Is Facebook worth $100 billion? I doubt it.
Facebook generated over $3.1 billion dollars in advertising revenue in 2011 from their display ads and 80% of additional revenue from Farmville creator Zynga (although they try to say it's 12% of overall revenue). But they write in their SEC filing:
"We believe that our rates of user and revenue growth will decline over time. For example, our annual revenue grew 154% from 2009 to 2010 and 88% from 2010 to 2011. Historically, our user growth has been a primary driver of growth in our revenue. Our user growth and revenue growth rates will inevitably slow as we achieve higher market penetration rates, as our revenue increases to higher levels, and as we experience increased competition."
Facebook made the majority of their revenue off display ads which can be seen on PCs as a whopping 28% of all display ad impressions were seen on Facebook in 2011 according to comScore. Yahoo was number two with 11%, followed by Microsoft, which had 4.5% of the display ad share—which leaves a handful of smaller competitors like the leading real-time Canadian display ad exchange Casale Media among many others as it was reported by Rogers Connected that the web now has 330 million websites.
Knowlton Thomas touched on Facebook’s massive mobile problem as it inches over 425 million mobile users that they aren’t monetizing just yet.
It’s true that Apple and Google have already taken steps to monetize as we explained Google’s three step mobile advertising plan here last week, so Facebook is very late to the game. From the number of other mobile advertising networks I’ve also heard about, Facebook better build their own fast and look for third-parties via acquisition or an ad program similar to Google’s, where other mobile properties can decide to join the Facebook “ad network” to rival the tens—if not hundreds—of other mobile advertising networks that have already popped up.
Also consider the fact that Google says they can’t make as much money from mobile ads as they can from web ads and you don’t see Facebook making as much advertising revenue as they once predicted. That’s especially not with platform use continuing to shift to smartphones and tablets from PCs and those half-smartphone, half-tablet devices that may gain some popularity.
I do think there is potential for marketing genius in mobile from Facebook—for we’ve shown you here on Techvibes the amazing potential of mobile marketing and advertising over the past few months with all the different inputs there is—and there is confidence from investors that Facebook can sort out these issues, but so far they just haven’t shown it. I'm frankly not surprised either as it's an extremely confusing field for even us mobile marketing professionals to navigate, one that requires a different line of thinking than the web.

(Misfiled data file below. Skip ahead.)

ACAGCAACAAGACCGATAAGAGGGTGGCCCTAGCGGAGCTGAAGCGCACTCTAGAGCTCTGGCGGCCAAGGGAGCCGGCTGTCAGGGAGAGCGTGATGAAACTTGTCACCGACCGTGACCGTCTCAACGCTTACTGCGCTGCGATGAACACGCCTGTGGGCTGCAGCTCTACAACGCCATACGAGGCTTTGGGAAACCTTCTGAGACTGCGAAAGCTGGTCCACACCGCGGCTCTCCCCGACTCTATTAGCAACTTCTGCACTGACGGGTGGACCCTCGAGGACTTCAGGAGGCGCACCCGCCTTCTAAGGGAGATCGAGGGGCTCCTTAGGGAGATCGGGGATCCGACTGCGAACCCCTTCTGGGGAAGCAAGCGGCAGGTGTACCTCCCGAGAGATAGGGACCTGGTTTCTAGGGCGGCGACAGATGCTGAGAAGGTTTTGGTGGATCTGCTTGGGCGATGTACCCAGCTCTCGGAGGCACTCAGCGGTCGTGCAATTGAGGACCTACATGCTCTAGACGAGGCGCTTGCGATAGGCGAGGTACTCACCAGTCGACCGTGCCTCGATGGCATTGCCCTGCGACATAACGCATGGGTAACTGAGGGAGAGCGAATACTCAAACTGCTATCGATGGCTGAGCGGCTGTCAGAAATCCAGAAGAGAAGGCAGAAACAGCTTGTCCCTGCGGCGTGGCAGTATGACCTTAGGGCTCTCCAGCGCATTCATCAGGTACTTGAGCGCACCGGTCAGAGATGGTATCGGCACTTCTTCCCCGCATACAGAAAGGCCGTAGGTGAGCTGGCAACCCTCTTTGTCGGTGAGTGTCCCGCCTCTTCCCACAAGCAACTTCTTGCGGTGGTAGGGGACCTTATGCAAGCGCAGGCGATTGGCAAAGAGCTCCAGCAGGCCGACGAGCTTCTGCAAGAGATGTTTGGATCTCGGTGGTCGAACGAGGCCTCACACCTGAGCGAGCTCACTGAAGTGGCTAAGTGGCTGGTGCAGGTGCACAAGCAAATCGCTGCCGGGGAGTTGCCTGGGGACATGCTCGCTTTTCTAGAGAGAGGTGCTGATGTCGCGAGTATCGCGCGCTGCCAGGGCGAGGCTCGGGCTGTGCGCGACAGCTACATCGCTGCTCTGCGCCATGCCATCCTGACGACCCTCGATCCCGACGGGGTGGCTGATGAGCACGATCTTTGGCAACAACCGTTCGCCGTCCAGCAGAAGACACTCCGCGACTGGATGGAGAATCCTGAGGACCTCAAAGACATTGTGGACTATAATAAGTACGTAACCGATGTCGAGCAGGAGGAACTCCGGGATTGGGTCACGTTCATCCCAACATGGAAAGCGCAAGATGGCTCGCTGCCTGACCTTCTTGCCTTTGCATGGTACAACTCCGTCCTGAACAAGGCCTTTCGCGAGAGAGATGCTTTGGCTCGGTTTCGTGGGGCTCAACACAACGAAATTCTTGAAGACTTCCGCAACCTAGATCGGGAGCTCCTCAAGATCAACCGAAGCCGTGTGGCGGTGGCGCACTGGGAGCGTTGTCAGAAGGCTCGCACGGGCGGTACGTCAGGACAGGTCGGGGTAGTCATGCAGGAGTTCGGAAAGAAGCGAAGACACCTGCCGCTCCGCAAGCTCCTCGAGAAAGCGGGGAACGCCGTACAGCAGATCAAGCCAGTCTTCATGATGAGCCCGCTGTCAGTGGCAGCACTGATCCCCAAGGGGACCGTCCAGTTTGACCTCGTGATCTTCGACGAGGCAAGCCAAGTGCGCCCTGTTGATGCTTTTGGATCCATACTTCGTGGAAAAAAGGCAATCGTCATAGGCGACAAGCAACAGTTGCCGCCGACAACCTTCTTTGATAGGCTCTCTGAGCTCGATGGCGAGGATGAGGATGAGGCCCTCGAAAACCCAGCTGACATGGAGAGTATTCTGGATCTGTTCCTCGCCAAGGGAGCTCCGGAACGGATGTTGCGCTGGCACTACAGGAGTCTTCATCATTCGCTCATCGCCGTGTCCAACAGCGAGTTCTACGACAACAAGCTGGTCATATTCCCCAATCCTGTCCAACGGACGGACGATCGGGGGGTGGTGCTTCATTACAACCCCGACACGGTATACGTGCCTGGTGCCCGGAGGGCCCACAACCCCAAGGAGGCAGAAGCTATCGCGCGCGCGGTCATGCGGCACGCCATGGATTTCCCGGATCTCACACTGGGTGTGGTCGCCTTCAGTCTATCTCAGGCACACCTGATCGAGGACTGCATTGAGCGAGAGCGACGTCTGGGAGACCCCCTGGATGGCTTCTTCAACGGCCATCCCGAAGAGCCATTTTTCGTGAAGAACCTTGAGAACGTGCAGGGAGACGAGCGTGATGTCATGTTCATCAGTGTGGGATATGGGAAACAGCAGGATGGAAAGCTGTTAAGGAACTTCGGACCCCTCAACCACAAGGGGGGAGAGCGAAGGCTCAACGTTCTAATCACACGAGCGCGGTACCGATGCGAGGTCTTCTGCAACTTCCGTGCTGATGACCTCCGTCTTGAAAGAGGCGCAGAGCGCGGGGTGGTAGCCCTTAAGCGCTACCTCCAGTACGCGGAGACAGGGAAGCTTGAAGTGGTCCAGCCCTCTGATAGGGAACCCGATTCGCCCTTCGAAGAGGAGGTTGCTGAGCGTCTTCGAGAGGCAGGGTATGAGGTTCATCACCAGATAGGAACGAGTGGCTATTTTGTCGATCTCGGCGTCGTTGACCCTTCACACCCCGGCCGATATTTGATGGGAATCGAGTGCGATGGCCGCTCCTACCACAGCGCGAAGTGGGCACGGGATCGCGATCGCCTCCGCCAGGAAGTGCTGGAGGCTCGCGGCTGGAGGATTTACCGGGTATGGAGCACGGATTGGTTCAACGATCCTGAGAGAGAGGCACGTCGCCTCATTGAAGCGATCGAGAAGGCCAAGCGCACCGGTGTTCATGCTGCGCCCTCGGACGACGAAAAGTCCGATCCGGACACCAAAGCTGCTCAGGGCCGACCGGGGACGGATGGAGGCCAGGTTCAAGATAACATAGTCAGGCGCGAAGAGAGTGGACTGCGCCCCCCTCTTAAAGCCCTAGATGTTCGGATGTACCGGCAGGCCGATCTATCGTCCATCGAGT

Looking down the road into the future I think it’s safe to say that Facebook’s revenue will hit a peak and then slowly decline as more and more people use mobile devices. It’ll also drop with the likelihood of Google’s YouTube never agreeing to work with a Facebook advertising solution but rather other display advertising parties as that technological hurdle is being sorted out now. Further, Facebook’s 30% tax contract with Zynga expires in 2015, and it’s clear that mobile gaming will take an increasing chunk of revenue from the social gaming space which is largely web-driven.
I just don’t see how Facebook is a $100 billion dollar company—I think it’s even a stretch to say it will hit $10 billion dollars in revenue by 2015. After 2015 though? Unless there is great innovation from Facebook, which agreeably is always an evolving platform, that valuation will have to be over a period of more than a decade, if not 15 years into the future.
We’ve seen how much the Internet has changed in the last five years and I wouldn’t expect anything different in the next five. In fact, there is no doubt we’re seeing change happen on the Internet faster than we’ve ever seen before.
As more niche social networks like Pinterest become popular and more people discover what more the web has to offer beyond the major sites, the more Facebook’s value will decline. Take into consideration it only has 40%-plus reach across the Internet today, and while that number can be translated into the world’s third largest country, it’s hard to see Facebook thriving as much as it has in a post-2015 increasingly fragmented Internet filled with mobile devices. Further, Facebook is reaching a peak of how many new users they can get in the Western World, where they are most popular because there's only so many people on the planet.
Perhaps Facebook is just a champion of the PC era, and with only 3200 employees is just a company that’s headed for IPO with great expectations only to disappoint a few years later with too many top executives cashing out. Where will the motivation be to sustain long-term success from Mark Zuckerburg and a thousand millionaires?